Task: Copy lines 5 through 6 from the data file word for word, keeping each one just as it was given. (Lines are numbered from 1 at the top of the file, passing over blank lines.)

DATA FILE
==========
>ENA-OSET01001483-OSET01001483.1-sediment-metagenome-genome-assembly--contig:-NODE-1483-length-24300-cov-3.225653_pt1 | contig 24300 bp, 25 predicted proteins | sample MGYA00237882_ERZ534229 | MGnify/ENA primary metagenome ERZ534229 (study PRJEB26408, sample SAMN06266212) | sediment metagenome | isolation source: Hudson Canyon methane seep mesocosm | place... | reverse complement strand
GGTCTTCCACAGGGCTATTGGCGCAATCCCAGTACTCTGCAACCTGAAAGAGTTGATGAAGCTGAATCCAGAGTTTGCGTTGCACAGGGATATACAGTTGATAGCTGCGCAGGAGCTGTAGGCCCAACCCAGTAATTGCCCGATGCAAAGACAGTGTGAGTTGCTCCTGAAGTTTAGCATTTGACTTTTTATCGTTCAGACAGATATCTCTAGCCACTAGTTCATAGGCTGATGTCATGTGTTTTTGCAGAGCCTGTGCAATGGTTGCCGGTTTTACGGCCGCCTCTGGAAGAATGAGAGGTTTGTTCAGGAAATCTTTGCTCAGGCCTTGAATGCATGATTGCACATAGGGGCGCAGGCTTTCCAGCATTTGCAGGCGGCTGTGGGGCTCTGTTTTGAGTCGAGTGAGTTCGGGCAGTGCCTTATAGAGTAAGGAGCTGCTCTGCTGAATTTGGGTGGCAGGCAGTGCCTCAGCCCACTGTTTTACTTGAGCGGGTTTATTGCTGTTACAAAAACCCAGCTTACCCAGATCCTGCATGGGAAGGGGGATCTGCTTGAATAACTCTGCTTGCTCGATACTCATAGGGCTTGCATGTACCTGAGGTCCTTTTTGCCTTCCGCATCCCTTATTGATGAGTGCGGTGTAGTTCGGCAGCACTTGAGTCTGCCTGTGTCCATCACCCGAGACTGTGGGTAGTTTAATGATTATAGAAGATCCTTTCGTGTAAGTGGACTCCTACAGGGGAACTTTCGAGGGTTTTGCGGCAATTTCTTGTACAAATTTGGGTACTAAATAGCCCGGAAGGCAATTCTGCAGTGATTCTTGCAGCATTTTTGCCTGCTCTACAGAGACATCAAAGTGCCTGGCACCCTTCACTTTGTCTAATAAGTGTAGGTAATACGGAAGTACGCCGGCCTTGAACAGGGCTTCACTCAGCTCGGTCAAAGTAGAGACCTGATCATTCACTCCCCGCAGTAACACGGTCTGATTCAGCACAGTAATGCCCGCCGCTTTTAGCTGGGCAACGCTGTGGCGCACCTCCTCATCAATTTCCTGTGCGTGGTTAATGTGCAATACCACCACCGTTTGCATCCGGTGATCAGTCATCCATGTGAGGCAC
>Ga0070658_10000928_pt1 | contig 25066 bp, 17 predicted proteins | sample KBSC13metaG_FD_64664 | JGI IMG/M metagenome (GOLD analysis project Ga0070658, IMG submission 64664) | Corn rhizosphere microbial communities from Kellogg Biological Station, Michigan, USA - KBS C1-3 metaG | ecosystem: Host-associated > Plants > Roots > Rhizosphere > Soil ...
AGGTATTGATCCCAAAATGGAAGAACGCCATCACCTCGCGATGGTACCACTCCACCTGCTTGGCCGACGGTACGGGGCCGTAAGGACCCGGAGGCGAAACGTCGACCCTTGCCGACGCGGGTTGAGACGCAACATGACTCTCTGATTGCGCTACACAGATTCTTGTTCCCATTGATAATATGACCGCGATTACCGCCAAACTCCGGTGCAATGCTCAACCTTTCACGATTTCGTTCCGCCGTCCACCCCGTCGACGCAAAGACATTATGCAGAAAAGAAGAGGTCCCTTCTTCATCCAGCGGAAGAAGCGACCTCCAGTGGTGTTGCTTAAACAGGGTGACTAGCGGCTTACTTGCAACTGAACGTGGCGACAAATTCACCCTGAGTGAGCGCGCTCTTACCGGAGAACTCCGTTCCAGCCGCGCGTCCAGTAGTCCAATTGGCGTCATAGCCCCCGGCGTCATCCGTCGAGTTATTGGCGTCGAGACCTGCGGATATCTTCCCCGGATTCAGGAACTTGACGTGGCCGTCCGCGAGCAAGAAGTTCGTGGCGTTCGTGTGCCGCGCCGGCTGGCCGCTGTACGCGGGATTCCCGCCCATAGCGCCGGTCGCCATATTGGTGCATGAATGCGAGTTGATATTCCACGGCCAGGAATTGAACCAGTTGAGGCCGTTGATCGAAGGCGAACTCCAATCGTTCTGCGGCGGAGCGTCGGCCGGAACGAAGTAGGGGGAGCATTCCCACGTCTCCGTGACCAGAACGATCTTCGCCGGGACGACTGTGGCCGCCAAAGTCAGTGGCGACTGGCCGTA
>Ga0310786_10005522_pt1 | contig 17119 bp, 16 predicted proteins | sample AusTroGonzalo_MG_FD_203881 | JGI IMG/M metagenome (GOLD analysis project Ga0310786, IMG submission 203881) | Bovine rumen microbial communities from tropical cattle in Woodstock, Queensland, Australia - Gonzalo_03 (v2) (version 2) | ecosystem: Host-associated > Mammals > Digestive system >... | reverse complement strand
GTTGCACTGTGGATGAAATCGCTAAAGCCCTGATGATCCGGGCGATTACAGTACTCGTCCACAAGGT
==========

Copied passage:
>Ga0310786_10005522_pt1 | contig 17119 bp, 16 predicted proteins | sample AusTroGonzalo_MG_FD_203881 | JGI IMG/M metagenome (GOLD analysis project Ga0310786, IMG submission 203881) | Bovine rumen microbial communities from tropical cattle in Woodstock, Queensland, Australia - Gonzalo_03 (v2) (version 2) | ecosystem: Host-associated > Mammals > Digestive system >... | reverse complement strand
GTTGCACTGTGGATGAAATCGCTAAAGCCCTGATGATCCGGGCGATTACAGTACTCGTCCACAAGGT